The financial crisis birthed a generation of fintech innovators — what will the Covid crisis bring?
here are the next wave of London success stories?
Hundreds of businesses were set up in the wake of the financial crisis as laid off finance staff and other disaffected City folk decided they were better off doing it themselves. That spawned the rise of fintech, a field in which the UK has become a world leader.
I don’t yet see the same wave of dynamics in response to the recent Covid shock. People are more keen to get back on easyJet flights to the beach than try out that idea they’ve always had at the back of their mind.
We need another wave of innovation. Britain has suffered from chronically tepid productivity growth for over a decade now, leaving the economy bumbling along while tech-forward giants like the US and China shoot ahead. The only way to get out of that position is to innovate and build some national champions.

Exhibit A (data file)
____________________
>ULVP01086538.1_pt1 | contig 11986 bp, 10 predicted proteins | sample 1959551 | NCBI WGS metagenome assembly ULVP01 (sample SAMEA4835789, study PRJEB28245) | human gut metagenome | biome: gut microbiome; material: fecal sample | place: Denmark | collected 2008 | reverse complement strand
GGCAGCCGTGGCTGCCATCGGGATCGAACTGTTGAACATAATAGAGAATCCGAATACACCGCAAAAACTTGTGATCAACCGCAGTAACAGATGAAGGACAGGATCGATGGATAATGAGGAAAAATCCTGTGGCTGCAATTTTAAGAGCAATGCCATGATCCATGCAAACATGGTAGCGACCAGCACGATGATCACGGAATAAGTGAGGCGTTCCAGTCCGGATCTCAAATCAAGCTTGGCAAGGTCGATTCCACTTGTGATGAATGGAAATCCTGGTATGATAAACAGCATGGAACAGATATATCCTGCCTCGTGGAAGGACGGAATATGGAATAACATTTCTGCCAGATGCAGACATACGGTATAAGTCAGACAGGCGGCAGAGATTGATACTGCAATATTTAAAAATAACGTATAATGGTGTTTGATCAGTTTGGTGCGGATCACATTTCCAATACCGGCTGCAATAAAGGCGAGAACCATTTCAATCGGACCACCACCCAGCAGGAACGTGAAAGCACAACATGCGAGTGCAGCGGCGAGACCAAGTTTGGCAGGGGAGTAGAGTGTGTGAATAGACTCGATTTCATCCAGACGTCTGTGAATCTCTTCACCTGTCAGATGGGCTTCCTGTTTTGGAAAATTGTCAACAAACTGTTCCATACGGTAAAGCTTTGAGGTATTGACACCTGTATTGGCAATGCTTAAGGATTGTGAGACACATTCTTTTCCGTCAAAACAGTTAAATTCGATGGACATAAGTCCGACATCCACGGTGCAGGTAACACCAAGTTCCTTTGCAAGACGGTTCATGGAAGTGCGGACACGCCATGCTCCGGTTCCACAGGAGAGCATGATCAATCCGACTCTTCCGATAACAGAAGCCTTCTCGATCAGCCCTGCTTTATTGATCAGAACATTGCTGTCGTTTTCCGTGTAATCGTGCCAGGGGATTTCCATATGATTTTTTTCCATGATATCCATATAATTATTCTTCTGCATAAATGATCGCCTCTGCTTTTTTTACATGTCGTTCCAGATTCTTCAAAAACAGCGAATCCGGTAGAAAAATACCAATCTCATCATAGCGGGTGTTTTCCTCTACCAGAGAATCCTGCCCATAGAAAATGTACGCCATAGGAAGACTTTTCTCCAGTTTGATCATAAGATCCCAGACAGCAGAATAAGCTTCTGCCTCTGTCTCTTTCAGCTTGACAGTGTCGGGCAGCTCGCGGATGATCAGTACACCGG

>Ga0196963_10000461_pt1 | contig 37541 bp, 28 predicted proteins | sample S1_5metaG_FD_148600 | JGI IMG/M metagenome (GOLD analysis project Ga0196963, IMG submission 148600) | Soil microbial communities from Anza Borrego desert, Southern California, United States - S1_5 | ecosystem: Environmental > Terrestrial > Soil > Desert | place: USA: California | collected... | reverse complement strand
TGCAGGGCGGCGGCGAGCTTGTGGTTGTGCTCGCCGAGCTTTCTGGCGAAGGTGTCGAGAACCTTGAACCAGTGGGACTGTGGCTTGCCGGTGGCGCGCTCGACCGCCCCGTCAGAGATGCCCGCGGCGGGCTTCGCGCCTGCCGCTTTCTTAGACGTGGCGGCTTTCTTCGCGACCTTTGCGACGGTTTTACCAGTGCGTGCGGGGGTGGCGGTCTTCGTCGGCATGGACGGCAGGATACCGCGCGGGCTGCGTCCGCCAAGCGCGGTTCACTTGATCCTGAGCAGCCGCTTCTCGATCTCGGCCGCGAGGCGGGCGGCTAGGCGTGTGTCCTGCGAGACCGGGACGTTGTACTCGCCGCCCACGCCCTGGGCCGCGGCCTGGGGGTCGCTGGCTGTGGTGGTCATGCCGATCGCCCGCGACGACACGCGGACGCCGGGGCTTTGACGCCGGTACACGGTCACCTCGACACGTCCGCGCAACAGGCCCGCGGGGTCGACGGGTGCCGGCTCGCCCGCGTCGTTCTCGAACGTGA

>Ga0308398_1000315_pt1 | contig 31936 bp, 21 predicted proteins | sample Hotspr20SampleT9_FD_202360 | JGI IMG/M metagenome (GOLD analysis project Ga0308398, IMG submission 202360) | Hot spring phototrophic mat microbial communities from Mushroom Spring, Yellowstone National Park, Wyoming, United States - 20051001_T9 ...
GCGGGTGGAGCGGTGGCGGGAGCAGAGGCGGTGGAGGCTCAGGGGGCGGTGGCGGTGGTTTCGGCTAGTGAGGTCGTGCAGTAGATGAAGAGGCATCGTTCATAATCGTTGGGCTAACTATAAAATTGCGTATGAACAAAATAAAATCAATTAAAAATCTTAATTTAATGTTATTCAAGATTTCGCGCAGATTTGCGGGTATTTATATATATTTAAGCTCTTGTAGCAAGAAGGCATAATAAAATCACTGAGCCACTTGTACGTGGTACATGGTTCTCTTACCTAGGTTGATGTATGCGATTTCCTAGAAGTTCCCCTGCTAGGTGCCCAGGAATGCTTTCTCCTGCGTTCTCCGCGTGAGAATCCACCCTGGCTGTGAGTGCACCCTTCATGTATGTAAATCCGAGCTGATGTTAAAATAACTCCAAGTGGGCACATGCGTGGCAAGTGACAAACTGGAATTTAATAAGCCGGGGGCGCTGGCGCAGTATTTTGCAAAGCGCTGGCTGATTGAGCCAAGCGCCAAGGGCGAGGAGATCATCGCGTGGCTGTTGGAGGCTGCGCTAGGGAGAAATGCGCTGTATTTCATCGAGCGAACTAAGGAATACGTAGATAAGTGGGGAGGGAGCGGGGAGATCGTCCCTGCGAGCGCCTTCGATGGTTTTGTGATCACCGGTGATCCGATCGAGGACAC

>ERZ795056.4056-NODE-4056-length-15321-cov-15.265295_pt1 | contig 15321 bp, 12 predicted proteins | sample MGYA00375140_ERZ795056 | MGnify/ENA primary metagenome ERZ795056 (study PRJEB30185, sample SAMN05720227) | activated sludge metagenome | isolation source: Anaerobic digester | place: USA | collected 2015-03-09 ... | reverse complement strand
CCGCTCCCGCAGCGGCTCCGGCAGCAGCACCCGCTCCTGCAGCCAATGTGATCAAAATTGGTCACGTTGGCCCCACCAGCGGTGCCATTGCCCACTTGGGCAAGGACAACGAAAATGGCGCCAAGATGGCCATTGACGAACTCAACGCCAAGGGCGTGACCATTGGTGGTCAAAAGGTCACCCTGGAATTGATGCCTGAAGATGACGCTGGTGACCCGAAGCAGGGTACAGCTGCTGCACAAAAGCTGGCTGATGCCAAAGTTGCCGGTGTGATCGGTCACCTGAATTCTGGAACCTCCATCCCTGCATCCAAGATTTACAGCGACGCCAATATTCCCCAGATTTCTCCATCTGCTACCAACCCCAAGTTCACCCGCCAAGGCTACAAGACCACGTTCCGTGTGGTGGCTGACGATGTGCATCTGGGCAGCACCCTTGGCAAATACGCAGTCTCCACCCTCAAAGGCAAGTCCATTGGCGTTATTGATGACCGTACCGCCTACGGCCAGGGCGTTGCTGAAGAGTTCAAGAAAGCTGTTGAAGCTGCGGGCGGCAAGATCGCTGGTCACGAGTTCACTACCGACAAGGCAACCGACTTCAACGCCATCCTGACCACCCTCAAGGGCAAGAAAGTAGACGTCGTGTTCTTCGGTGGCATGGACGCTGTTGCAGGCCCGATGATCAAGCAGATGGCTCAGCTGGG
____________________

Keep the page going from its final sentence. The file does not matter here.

Where might the next wave of innovation come from? Developers are ploughing millions into building new high tech labs in London that can house biotech and pharmaceutical start-ups. Britain has lagged the US in this space for years but now could be the time to catch-up. In the wake of Covid, this is surely the future.
Britain’s world leading science universities such as Imperial, Oxford and Cambridge could become breeding grounds for entrepreneurs. Others may come from the likes of GSK.
Either way, London looks set to remain at the heart of the UK’s start-ups economy.
The government shouldn’t forget this. A focus on leveling up is fair but, as the Standard has argued many times before, it shouldn’t be at the expense of London. Our recovery looks febrile right now and needs support.
We also need people to get out there and take risks.
Got an idea? There’s no time like the present.
Credit: www.standard.co.uk /